“And the one main thing that we are better on is that we don’t give ‘therapeutic use’ exemptions,” he said. “You go to the Usada annual report, and they will tell you how many therapeutic use exemptions they give. You find narcotics, and stimulants and hormones – all of those, we would find a violation for.”


13 replies »

  1. The same old crap, over and over again. These horses are still growing when they start racing. To put a 2year old on Thyroxin is playing with fire, that is a thyroid replacement hormone for patients who cant regulate their metabolism. why give it to a young horse who is otherwise healthy. Over time messing with a child’s ability to heal will have for more bigger problem’s down the road. Like death. I viewed the Peta video. yes its really disturbing. What is also equally if not more disturbing is the Ass clown’s who prescribe this replacement hormone in the first place should not be practicing veterinary medicine. They should be jailed. If this were your kid’s the doctor would be put in jail for sure.


  2. We are slowly becoming a nation of druggies and that includes the poor horses who have no say in what is given or injected in them. Personally I feel that at two years old they have no business racing as their bones are still growing as well as their minds. I have seen too much of drugs being given to cover up pain in a horse that should be given time to heal properly. As everything else the horses have become a disposable body if they do not perform well. So sad for both human and animal.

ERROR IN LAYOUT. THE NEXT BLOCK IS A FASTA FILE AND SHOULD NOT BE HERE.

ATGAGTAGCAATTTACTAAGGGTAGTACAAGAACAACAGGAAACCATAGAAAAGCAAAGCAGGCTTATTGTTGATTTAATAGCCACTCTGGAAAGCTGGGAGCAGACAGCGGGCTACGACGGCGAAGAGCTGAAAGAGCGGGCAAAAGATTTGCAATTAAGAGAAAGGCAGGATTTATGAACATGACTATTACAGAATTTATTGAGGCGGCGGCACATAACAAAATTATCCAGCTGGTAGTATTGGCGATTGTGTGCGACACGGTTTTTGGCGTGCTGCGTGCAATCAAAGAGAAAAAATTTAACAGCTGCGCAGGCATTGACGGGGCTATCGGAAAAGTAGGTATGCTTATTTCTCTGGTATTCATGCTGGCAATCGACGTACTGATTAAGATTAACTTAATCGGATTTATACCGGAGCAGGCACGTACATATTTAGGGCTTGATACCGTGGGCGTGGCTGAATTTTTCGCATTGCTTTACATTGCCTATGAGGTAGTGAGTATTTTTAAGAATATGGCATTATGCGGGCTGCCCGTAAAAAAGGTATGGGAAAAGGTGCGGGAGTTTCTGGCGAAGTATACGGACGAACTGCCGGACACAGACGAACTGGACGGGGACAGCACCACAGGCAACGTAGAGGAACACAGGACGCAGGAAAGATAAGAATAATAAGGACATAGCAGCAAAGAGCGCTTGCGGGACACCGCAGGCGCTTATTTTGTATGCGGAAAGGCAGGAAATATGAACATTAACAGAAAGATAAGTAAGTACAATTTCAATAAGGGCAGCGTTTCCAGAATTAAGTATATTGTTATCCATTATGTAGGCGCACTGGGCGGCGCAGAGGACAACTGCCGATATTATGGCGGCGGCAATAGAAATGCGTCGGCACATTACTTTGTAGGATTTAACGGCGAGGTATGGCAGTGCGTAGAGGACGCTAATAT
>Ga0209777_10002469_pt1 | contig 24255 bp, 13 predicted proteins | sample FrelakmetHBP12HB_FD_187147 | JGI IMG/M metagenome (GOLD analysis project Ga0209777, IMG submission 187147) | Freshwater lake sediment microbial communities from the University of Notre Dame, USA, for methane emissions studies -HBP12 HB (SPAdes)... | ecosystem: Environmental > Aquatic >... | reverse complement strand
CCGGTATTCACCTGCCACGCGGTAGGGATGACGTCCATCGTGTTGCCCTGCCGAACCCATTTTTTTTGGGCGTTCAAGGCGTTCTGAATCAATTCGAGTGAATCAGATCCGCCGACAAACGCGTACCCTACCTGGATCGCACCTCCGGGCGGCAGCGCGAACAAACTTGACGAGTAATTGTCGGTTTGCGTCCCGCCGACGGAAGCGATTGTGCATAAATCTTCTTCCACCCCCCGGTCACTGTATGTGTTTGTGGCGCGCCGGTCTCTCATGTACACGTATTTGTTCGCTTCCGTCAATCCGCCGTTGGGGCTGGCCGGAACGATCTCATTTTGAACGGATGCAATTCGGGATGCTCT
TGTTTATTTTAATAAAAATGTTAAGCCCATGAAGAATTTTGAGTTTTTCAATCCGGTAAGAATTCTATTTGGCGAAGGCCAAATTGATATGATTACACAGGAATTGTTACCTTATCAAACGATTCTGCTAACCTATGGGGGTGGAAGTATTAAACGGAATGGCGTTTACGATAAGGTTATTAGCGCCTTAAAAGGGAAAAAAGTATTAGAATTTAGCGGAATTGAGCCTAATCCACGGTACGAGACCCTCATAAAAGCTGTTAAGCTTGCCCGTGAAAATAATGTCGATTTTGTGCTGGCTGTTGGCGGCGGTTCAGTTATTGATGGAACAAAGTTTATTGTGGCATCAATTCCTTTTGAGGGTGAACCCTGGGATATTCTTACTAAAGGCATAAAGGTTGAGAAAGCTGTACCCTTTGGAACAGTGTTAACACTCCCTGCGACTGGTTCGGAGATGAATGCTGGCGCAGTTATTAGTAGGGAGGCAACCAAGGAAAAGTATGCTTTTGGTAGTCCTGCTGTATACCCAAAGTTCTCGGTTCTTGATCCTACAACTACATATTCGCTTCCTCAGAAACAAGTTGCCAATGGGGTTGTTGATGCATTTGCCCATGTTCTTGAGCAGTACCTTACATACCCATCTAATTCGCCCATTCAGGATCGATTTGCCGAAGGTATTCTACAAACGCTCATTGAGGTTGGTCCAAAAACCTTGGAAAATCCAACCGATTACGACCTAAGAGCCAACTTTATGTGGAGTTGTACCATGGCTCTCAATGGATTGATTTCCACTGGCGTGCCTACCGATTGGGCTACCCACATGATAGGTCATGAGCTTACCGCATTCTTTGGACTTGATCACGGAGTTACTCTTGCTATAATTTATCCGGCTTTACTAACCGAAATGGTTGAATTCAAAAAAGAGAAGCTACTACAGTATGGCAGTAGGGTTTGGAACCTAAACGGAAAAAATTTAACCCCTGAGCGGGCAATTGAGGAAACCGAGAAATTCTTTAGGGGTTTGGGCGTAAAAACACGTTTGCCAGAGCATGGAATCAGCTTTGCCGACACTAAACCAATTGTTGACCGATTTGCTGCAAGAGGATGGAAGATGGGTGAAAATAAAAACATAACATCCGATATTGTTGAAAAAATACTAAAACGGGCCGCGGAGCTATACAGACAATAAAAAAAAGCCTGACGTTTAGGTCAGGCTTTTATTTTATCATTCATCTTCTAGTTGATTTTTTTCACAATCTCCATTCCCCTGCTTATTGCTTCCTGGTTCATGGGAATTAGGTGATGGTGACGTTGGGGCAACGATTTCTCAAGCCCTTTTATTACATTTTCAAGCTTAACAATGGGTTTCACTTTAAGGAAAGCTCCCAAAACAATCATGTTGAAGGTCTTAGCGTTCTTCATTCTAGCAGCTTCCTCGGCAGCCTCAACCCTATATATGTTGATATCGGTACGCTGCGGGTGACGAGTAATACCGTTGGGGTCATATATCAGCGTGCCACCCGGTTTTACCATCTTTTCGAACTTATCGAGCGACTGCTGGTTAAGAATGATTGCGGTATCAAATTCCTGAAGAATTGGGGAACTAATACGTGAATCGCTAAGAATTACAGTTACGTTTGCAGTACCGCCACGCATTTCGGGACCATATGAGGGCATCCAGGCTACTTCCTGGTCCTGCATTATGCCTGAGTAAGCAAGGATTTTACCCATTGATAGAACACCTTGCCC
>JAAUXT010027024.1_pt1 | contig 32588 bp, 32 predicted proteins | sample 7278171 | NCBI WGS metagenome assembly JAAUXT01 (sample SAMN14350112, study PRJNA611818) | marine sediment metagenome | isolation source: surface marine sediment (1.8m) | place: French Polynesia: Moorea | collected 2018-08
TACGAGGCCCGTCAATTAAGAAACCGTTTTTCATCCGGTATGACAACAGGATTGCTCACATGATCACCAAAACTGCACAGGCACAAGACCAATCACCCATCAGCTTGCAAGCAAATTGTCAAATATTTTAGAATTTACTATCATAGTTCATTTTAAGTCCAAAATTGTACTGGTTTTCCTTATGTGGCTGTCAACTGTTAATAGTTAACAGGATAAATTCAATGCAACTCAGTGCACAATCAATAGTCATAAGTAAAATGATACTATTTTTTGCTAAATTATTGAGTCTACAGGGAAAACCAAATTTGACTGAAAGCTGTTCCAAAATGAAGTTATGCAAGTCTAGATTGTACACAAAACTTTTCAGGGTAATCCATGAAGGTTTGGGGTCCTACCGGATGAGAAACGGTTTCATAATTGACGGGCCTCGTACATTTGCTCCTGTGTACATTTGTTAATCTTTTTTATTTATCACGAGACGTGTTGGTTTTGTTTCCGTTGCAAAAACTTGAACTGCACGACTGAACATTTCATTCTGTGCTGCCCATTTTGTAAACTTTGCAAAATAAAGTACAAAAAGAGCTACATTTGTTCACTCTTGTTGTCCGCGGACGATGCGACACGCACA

3. Thank you for this excellent report! The noise needs of truth is welcome. This drugging of horses is an abomination. Drugs in athletes, for any reason, is cheating. If it were not cheating, there would be chains, two or three lead walkers, tiedowns, harsher bits – wait those are haPpening now.

    Everytime I see a TB, who I adore for their goofy, brave and joyful selves, in the hands of a racer, I feel sadness and quiet despair. Gone are the days when one of these amazing beings are the sar of the team. The atmosphere is now that he or she is a part of an engine – a replaceable part.

    I think it is also to the detriment of the discipline that horses are moved all over the world, mixing cultures has eroded self cntrol and accountability. And invited a fever pitch of ruthless competition.

    Again, thank you for this excellent report.


  4. In the context of wild horses, it is incumbent on us to remember how much we have limited the gene pool in our domestic horses, especially racehorses. We race them far too young, but we have also narrowed their genetic resilience such that they are lesser specimens than in years past, so it’s a double whammy of increasing fragility and not allowing them enough time to grow up or stay sound for any purposes, not to mention other problems of such closeup in and line breeding.